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Children & Adolescents

AIDS 2016: HIV Treatment Programs Need to Prepare for a "Youth Bulge"

Treatment programs in sub-Saharan Africa must prepare for a growing population of adolescents over the next few years as children born with HIV grow up and begin a transition from child health services to adult clinics, Mhairi Maskew from the University of Witwatersrand told participants at the 21st International AIDS Conference (AIDS 2016) this week in Durban.

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New HIV Infections Decline by 60% Among Children in Most Affected African Countries

HIV incidence has fallen dramatically for children in the African countries with the highest burdens of the disease, more pregnant women are receiving prophylactic antiretrovirals to prevent transmission, and half of infected children are now on antiretroviral treatment, according to a new UNAIDS report release this month to coincide with the United Nations General Assembly High-Level Meeting on Ending AIDS.

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April 10 is National Youth HIV and AIDS Awareness Day

April 10 is National Youth HIV and AIDS Awareness Day (NYHAAD), an opportunity to promote education and raise awareness about the epidemic among young people in the U.S. According to the Centers for Disease Control and Prevention (CDC), youth age 13 to 24 accounted for just over a quarter of all new HIV infections in 2010 -- rising to nearly 40% if those up to age 29 are included -- with an especially high burden among young gay and bisexual black and Latino men.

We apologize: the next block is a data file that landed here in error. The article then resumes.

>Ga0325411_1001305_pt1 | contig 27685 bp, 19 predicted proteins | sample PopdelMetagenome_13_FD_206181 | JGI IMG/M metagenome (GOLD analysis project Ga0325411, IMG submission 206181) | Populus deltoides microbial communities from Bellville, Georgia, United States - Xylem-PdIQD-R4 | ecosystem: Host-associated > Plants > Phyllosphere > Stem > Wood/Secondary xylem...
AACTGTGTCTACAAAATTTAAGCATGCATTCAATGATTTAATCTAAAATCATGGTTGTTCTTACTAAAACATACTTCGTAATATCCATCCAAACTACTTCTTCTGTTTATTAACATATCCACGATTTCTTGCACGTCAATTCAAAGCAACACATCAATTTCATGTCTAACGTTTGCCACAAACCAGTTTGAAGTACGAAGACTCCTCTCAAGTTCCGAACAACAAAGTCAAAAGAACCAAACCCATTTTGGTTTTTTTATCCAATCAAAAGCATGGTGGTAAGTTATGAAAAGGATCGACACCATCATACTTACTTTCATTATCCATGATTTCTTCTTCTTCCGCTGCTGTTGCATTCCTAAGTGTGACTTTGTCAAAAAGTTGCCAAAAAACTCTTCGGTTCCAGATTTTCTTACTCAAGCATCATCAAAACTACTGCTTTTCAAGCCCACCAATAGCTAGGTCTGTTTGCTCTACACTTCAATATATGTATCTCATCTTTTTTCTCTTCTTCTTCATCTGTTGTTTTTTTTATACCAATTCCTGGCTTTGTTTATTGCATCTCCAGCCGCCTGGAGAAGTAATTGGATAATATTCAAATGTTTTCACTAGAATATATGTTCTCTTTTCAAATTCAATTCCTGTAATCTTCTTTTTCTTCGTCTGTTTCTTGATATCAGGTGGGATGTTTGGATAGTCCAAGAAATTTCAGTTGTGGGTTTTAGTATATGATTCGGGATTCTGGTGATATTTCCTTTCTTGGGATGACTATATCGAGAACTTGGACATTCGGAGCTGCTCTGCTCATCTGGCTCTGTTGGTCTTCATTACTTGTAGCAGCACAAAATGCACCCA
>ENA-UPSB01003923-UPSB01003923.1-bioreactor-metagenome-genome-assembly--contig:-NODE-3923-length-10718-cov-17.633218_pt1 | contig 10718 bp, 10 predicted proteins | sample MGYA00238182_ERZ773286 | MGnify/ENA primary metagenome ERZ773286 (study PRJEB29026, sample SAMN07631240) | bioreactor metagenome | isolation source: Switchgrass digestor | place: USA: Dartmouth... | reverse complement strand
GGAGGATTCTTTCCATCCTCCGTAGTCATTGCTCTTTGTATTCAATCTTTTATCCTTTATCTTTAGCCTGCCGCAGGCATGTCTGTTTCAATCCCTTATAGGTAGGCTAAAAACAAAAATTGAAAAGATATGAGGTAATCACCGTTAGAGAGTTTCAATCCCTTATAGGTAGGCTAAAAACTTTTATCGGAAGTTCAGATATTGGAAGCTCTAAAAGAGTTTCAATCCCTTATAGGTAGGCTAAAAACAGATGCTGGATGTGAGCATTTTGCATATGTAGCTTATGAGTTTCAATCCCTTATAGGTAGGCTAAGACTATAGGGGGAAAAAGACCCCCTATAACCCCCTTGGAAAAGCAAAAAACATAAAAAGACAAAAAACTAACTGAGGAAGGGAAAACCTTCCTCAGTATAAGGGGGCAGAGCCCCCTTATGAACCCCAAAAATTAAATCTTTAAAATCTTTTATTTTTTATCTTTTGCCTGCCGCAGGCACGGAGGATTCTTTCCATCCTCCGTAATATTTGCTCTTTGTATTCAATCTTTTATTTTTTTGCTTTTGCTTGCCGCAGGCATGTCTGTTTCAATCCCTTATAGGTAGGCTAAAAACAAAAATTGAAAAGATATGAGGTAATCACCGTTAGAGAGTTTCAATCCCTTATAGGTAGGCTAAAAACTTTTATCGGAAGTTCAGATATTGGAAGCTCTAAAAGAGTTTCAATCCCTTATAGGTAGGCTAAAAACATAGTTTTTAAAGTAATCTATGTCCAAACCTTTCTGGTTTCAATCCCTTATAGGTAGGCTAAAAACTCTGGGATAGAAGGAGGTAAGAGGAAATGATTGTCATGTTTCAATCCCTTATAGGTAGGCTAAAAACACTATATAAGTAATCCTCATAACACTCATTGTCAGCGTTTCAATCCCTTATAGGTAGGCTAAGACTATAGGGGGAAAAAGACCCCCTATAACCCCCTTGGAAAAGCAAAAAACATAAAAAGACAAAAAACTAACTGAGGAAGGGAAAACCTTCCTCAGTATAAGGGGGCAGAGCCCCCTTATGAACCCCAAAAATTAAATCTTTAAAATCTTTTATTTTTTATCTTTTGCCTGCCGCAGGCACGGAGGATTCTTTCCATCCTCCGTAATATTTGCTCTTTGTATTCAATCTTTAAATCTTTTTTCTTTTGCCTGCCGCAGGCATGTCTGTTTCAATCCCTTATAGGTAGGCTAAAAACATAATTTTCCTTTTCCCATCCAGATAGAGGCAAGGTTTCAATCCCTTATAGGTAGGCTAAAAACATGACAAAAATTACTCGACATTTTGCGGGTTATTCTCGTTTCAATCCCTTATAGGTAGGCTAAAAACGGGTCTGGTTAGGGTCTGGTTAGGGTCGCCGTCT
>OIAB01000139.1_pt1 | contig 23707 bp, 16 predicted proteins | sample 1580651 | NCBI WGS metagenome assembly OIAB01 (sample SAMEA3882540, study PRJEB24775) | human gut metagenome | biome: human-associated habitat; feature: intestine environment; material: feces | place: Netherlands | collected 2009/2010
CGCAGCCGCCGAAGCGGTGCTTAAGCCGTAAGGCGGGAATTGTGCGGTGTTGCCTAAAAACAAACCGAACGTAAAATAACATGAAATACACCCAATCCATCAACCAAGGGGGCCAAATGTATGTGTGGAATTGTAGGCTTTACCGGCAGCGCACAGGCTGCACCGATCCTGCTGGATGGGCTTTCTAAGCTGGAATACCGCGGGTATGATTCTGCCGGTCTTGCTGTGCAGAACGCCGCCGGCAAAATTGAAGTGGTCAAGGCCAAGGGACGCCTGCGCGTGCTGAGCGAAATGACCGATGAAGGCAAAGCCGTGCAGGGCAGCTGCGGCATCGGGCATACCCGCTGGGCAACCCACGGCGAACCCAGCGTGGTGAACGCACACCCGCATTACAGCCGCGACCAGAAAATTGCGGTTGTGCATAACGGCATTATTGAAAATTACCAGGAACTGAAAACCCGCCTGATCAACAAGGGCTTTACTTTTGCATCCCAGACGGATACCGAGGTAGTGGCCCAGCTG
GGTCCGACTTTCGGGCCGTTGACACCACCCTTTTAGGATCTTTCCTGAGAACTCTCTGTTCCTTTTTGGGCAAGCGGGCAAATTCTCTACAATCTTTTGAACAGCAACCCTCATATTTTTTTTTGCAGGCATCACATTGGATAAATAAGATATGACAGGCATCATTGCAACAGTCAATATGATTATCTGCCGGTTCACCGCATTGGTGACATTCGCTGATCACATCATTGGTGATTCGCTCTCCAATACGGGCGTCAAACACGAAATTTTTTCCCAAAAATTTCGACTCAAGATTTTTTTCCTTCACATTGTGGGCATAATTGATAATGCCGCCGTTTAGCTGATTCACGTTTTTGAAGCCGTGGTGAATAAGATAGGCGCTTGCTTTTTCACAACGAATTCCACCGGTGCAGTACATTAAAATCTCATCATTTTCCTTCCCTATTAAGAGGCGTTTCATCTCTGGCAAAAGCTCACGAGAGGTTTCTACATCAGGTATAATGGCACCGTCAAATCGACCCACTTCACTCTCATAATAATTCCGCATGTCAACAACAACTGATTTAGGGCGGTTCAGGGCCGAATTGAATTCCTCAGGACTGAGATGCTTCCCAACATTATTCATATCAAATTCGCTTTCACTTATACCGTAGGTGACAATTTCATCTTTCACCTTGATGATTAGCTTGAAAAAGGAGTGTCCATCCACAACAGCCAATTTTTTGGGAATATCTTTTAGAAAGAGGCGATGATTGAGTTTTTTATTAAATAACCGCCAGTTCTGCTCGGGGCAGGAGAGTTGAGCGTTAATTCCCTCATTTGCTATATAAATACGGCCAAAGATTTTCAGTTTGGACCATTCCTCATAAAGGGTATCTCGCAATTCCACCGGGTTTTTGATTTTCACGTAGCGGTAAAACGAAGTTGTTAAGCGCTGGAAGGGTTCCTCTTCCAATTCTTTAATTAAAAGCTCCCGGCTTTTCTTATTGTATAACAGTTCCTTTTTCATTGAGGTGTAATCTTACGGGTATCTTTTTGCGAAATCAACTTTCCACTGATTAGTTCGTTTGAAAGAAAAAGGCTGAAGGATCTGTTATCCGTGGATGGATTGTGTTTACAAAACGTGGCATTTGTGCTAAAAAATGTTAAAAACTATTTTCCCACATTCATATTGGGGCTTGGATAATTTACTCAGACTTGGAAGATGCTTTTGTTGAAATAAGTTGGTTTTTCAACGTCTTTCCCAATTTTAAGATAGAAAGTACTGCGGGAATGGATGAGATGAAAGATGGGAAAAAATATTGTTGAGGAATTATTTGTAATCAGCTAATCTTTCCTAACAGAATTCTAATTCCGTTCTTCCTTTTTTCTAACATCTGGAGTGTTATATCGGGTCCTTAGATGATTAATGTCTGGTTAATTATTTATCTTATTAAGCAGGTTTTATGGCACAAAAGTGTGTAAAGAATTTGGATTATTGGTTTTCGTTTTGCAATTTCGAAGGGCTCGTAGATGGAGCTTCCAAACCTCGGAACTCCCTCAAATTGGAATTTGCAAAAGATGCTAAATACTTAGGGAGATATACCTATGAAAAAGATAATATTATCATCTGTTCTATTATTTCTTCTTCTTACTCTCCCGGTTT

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FDA Approves Dolutegravir for Smaller Children with HIV

The U.S. Food and Drug Administration this week approved a supplemental indication for the HIV integrase inhibitor dolutegravir (Tivicay), allowing its use for children age 6 years and older who weigh as little as 30 kg. The drug is currently being evaluated in younger and smaller children.

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CROI 2016: Cotrimoxazole Prophylaxis Provides No Benefit for HIV-Exposed Uninfected Children

Challenging current guidelines, prolonged use of cotrimoxazole may not be necessary for HIV-exposed but uninfected children in low-mortality, non-malarial settings with low risk for late mother-to-child transmission throug breastfeeding, Roger Shapiro told participants at the recent Conference on Retroviruses and Opportunistic Infections (CROI 2016) in Boston.

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